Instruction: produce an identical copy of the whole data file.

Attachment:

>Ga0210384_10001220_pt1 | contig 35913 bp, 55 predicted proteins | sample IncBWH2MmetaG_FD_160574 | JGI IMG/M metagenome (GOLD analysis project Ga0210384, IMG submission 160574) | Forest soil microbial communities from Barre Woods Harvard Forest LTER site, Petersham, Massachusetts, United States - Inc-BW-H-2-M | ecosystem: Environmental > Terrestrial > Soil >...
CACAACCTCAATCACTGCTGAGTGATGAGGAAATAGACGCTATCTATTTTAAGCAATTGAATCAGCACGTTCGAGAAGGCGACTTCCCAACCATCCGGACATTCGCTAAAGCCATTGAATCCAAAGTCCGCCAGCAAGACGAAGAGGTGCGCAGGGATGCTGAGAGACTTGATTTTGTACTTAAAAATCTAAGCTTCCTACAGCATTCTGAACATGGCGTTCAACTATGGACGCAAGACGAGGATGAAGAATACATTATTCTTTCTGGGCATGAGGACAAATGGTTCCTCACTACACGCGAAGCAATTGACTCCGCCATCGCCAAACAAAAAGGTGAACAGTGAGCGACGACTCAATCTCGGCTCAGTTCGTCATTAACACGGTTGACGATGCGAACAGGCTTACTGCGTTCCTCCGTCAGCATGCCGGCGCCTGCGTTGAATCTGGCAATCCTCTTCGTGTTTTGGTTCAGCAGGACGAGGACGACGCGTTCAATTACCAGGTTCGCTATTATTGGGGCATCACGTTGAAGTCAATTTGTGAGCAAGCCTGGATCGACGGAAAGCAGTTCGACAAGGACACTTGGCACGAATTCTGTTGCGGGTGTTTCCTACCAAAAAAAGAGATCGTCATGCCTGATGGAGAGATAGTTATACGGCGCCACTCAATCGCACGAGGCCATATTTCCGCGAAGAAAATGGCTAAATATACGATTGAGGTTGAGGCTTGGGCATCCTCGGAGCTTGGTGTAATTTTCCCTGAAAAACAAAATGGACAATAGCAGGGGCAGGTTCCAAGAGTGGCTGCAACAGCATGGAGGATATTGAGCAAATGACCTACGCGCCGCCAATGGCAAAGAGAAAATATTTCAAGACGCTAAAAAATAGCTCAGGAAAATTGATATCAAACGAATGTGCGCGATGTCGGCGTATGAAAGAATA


>Ga0210384_10001220_pt1 | contig 35913 bp, 55 predicted proteins | sample IncBWH2MmetaG_FD_160574 | JGI IMG/M metagenome (GOLD analysis project Ga0210384, IMG submission 160574) | Forest soil microbial communities from Barre Woods Harvard Forest LTER site, Petersham, Massachusetts, United States - Inc-BW-H-2-M | ecosystem: Environmental > Terrestrial > Soil >...
CACAACCTCAATCACTGCTGAGTGATGAGGAAATAGACGCTATCTATTTTAAGCAATTGAATCAGCACGTTCGAGAAGGCGACTTCCCAACCATCCGGACATTCGCTAAAGCCATTGAATCCAAAGTCCGCCAGCAAGACGAAGAGGTGCGCAGGGATGCTGAGAGACTTGATTTTGTACTTAAAAATCTAAGCTTCCTACAGCATTCTGAACATGGCGTTCAACTATGGACGCAAGACGAGGATGAAGAATACATTATTCTTTCTGGGCATGAGGACAAATGGTTCCTCACTACACGCGAAGCAATTGACTCCGCCATCGCCAAACAAAAAGGTGAACAGTGAGCGACGACTCAATCTCGGCTCAGTTCGTCATTAACACGGTTGACGATGCGAACAGGCTTACTGCGTTCCTCCGTCAGCATGCCGGCGCCTGCGTTGAATCTGGCAATCCTCTTCGTGTTTTGGTTCAGCAGGACGAGGACGACGCGTTCAATTACCAGGTTCGCTATTATTGGGGCATCACGTTGAAGTCAATTTGTGAGCAAGCCTGGATCGACGGAAAGCAGTTCGACAAGGACACTTGGCACGAATTCTGTTGCGGGTGTTTCCTACCAAAAAAAGAGATCGTCATGCCTGATGGAGAGATAGTTATACGGCGCCACTCAATCGCACGAGGCCATATTTCCGCGAAGAAAATGGCTAAATATACGATTGAGGTTGAGGCTTGGGCATCCTCGGAGCTTGGTGTAATTTTCCCTGAAAAACAAAATGGACAATAGCAGGGGCAGGTTCCAAGAGTGGCTGCAACAGCATGGAGGATATTGAGCAAATGACCTACGCGCCGCCAATGGCAAAGAGAAAATATTTCAAGACGCTAAAAAATAGCTCAGGAAAATTGATATCAAACGAATGTGCGCGATGTCGGCGTATGAAAGAATA